This opens A WHOLE OTHER conversation, based on the danger of a single story. I got caught in the idea that a story is responsible for exhibiting the multiple understandings of the community it is representing. BUT THIS IS NOT STORYTELLING; it’s a list of bullet points. I got caught in the embarrassingly reductive understanding of Akhtar’s play as an introduction to Muslim-American family life, or even an introduction to Islam, when it is actually a universal story about family love and love for a faith, as well as the tensions that arise from challenging a faith. (A version of) Islam is the backdrop, but THE FAMILY is its center, which is exactly what makes the story accessible to anyone.

Then my next question is: If one story cannot – and should not — speak for an entire community and/or tradition made up of many differences and complexities (going back to one of this semester’s themes of “diversity within diversity”), how about one single voice? Is this dangerous? While reading about Akhtar and listening to him speak in YouTube videos and more, I learned that his play Disgraced was the most produced play in America for the 2015-16 Season and three of his plays were produced on New York stages in the same year. He has — deservingly so — gained immense recognition in the theatre world, Disgraced winning the 2013 Pulitzer Prize for Drama and being nominated for a Tony Award for Best Play. Akhtar has become the Muslim-American voice of today’s American theatre, and, yes, it’s a superb voice, but it is only one. It has overwhelmed equally worthy voices, such as Yussef El Guindi’s, Jamil Khoury’s, Nathalie Handal’s, and Layla Dowlatshahi’s, and more. (These playwrights’ works deal with the Muslim and/or Arab experience, terms that are not synonymous, of course, yet take on a similar color within American national discourse.) Why aren’t these playwrights getting equally produced???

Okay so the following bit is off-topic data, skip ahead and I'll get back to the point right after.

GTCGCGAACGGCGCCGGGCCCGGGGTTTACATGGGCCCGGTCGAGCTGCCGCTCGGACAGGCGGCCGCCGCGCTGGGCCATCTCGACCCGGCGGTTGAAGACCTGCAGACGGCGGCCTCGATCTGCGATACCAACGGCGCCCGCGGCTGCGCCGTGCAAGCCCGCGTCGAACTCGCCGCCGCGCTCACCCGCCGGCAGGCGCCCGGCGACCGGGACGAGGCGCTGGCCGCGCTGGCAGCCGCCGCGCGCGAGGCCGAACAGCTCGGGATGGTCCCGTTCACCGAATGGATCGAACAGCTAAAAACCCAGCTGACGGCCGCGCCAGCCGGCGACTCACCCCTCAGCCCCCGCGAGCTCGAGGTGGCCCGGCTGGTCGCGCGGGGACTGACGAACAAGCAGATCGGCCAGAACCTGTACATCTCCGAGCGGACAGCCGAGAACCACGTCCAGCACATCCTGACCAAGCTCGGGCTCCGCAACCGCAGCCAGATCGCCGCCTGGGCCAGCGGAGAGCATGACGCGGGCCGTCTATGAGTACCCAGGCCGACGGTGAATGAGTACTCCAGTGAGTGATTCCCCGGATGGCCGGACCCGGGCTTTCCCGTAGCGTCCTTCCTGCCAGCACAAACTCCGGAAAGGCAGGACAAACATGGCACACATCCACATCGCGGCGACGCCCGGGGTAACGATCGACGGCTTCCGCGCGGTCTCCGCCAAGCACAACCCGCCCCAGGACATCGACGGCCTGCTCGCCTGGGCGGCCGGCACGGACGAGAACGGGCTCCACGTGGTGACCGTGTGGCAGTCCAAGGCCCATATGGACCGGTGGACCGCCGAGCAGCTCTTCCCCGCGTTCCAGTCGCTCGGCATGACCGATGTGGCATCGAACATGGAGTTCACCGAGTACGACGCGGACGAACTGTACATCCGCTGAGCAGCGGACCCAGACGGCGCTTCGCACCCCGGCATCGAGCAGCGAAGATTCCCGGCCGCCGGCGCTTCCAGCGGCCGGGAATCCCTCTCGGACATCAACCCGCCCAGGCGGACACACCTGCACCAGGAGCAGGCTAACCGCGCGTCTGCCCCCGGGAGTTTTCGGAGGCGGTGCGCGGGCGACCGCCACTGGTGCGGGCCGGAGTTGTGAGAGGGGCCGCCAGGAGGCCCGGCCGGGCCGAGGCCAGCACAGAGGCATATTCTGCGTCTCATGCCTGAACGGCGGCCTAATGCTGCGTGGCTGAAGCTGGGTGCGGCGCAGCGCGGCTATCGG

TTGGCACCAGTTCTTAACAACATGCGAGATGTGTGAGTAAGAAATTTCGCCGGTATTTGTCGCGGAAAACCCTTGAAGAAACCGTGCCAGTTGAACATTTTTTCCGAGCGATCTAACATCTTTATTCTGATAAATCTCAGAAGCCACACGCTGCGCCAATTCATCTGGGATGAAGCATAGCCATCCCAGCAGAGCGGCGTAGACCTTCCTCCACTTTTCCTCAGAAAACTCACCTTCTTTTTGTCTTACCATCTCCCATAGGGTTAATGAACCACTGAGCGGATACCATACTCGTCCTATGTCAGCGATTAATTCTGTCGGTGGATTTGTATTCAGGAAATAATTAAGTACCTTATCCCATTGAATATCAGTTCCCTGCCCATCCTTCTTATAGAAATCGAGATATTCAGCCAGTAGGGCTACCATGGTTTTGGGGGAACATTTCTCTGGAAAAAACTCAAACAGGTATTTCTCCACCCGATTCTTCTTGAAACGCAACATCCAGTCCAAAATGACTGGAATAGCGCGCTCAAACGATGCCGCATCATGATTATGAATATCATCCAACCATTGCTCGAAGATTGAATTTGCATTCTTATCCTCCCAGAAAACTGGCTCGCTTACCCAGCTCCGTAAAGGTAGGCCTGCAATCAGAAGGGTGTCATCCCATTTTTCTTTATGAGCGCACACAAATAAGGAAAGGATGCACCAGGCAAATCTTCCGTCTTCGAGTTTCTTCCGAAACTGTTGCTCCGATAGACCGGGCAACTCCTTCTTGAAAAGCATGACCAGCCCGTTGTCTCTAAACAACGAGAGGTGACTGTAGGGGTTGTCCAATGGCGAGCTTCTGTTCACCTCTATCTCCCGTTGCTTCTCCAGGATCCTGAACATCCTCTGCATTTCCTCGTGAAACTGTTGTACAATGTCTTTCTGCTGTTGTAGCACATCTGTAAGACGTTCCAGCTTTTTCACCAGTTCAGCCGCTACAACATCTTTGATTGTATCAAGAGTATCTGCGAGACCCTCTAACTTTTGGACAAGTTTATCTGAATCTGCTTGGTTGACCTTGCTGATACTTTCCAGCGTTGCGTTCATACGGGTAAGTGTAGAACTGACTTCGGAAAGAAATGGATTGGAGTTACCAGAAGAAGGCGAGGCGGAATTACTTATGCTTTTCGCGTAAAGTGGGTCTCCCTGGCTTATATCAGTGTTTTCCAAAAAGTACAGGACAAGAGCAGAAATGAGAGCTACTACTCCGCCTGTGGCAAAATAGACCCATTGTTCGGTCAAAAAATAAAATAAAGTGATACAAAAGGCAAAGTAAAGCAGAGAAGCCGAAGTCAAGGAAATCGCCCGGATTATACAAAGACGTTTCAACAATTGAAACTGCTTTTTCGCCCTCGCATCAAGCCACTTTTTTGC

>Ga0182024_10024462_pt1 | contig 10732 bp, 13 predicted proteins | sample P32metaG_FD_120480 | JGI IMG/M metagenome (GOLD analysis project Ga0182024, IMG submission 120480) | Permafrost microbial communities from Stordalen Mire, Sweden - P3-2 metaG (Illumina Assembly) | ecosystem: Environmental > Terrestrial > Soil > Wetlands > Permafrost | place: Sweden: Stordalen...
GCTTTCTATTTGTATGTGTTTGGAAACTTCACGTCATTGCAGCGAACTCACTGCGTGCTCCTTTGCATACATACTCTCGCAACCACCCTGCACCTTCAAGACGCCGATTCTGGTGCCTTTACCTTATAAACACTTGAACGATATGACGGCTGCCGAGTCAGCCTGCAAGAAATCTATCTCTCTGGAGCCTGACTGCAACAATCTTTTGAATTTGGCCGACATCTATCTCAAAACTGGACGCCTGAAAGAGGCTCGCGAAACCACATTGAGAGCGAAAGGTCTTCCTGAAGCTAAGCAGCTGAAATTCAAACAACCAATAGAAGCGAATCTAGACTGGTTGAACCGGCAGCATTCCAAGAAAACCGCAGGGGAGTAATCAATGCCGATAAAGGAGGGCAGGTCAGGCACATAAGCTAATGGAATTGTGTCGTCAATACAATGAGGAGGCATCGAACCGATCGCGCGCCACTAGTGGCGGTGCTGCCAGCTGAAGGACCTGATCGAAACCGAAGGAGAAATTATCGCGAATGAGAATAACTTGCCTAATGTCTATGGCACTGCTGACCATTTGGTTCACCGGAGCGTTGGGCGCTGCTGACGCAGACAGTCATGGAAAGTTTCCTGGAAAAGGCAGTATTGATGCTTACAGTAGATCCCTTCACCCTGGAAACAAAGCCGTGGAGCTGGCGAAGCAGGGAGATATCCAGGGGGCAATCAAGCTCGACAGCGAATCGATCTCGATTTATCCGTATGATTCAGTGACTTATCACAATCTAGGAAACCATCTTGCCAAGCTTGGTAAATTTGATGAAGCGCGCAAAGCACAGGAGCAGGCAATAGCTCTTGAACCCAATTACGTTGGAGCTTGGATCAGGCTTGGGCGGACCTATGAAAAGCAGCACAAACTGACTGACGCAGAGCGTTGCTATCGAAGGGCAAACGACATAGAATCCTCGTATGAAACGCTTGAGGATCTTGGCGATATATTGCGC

Next personal action item: Look for a Kilroy-like collection of Muslim-American and Arab-American plays and/or playwrights. And if it’s not out there yet:

Start my own.

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A brief start to a conversation on sexism in the artistic and technical side of theatre

A few weeks ago on Equal Pay Day the New Jersey Theatre Alliance released a graphic of women in theatre compiled from a Broadway League study published in 2016.


The graphic and study only looked a a few of the many positions on the artistic and technical side of theatre and yet it is still abundantly clear to see that women are under-represented in the industry. If this graphic were to also include props artisans, master electricians, audio supervisors/audio engineers, riggers, etc. the severity of the disparity would be even clearer.

I made the mistake of reading some of the Facebook post comments. Many men were quick to point out that stage management and costume design were overwhelmingly female, and that maybe the reason that more women aren’t in other fields is because it doesn’t appeal to them.